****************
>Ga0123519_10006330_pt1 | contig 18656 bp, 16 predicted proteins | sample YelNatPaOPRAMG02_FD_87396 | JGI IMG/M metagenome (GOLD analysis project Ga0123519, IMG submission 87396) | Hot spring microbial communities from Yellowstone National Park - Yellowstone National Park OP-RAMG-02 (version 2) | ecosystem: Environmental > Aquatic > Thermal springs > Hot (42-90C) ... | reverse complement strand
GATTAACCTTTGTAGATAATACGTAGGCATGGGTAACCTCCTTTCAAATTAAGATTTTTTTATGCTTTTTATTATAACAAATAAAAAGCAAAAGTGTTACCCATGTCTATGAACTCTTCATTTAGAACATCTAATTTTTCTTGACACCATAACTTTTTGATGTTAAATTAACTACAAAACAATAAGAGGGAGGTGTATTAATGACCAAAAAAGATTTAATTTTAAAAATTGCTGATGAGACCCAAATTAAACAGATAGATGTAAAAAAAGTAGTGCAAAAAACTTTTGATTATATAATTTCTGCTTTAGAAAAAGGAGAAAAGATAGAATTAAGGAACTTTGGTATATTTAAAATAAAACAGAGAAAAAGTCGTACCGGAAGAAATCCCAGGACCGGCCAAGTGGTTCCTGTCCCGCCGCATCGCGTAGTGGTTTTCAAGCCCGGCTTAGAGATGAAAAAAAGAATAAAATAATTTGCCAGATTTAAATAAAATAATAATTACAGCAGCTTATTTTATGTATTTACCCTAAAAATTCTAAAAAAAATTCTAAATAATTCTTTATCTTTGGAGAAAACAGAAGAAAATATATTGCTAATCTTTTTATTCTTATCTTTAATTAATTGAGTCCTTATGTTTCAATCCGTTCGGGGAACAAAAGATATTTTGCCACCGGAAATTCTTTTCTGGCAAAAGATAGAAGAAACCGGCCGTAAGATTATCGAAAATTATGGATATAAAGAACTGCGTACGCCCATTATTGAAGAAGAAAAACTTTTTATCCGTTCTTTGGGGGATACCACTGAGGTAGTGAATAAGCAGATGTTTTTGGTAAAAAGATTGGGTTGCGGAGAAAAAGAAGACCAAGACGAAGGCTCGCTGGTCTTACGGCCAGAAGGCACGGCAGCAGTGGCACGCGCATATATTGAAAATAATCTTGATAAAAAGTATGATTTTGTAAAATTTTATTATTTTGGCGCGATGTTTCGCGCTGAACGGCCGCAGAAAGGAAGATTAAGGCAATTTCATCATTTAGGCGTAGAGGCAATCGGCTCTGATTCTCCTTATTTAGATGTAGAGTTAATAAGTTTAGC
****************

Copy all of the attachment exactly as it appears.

>Ga0123519_10006330_pt1 | contig 18656 bp, 16 predicted proteins | sample YelNatPaOPRAMG02_FD_87396 | JGI IMG/M metagenome (GOLD analysis project Ga0123519, IMG submission 87396) | Hot spring microbial communities from Yellowstone National Park - Yellowstone National Park OP-RAMG-02 (version 2) | ecosystem: Environmental > Aquatic > Thermal springs > Hot (42-90C) ... | reverse complement strand
GATTAACCTTTGTAGATAATACGTAGGCATGGGTAACCTCCTTTCAAATTAAGATTTTTTTATGCTTTTTATTATAACAAATAAAAAGCAAAAGTGTTACCCATGTCTATGAACTCTTCATTTAGAACATCTAATTTTTCTTGACACCATAACTTTTTGATGTTAAATTAACTACAAAACAATAAGAGGGAGGTGTATTAATGACCAAAAAAGATTTAATTTTAAAAATTGCTGATGAGACCCAAATTAAACAGATAGATGTAAAAAAAGTAGTGCAAAAAACTTTTGATTATATAATTTCTGCTTTAGAAAAAGGAGAAAAGATAGAATTAAGGAACTTTGGTATATTTAAAATAAAACAGAGAAAAAGTCGTACCGGAAGAAATCCCAGGACCGGCCAAGTGGTTCCTGTCCCGCCGCATCGCGTAGTGGTTTTCAAGCCCGGCTTAGAGATGAAAAAAAGAATAAAATAATTTGCCAGATTTAAATAAAATAATAATTACAGCAGCTTATTTTATGTATTTACCCTAAAAATTCTAAAAAAAATTCTAAATAATTCTTTATCTTTGGAGAAAACAGAAGAAAATATATTGCTAATCTTTTTATTCTTATCTTTAATTAATTGAGTCCTTATGTTTCAATCCGTTCGGGGAACAAAAGATATTTTGCCACCGGAAATTCTTTTCTGGCAAAAGATAGAAGAAACCGGCCGTAAGATTATCGAAAATTATGGATATAAAGAACTGCGTACGCCCATTATTGAAGAAGAAAAACTTTTTATCCGTTCTTTGGGGGATACCACTGAGGTAGTGAATAAGCAGATGTTTTTGGTAAAAAGATTGGGTTGCGGAGAAAAAGAAGACCAAGACGAAGGCTCGCTGGTCTTACGGCCAGAAGGCACGGCAGCAGTGGCACGCGCATATATTGAAAATAATCTTGATAAAAAGTATGATTTTGTAAAATTTTATTATTTTGGCGCGATGTTTCGCGCTGAACGGCCGCAGAAAGGAAGATTAAGGCAATTTCATCATTTAGGCGTAGAGGCAATCGGCTCTGATTCTCCTTATTTAGATGTAGAGTTAATAAGTTTAGC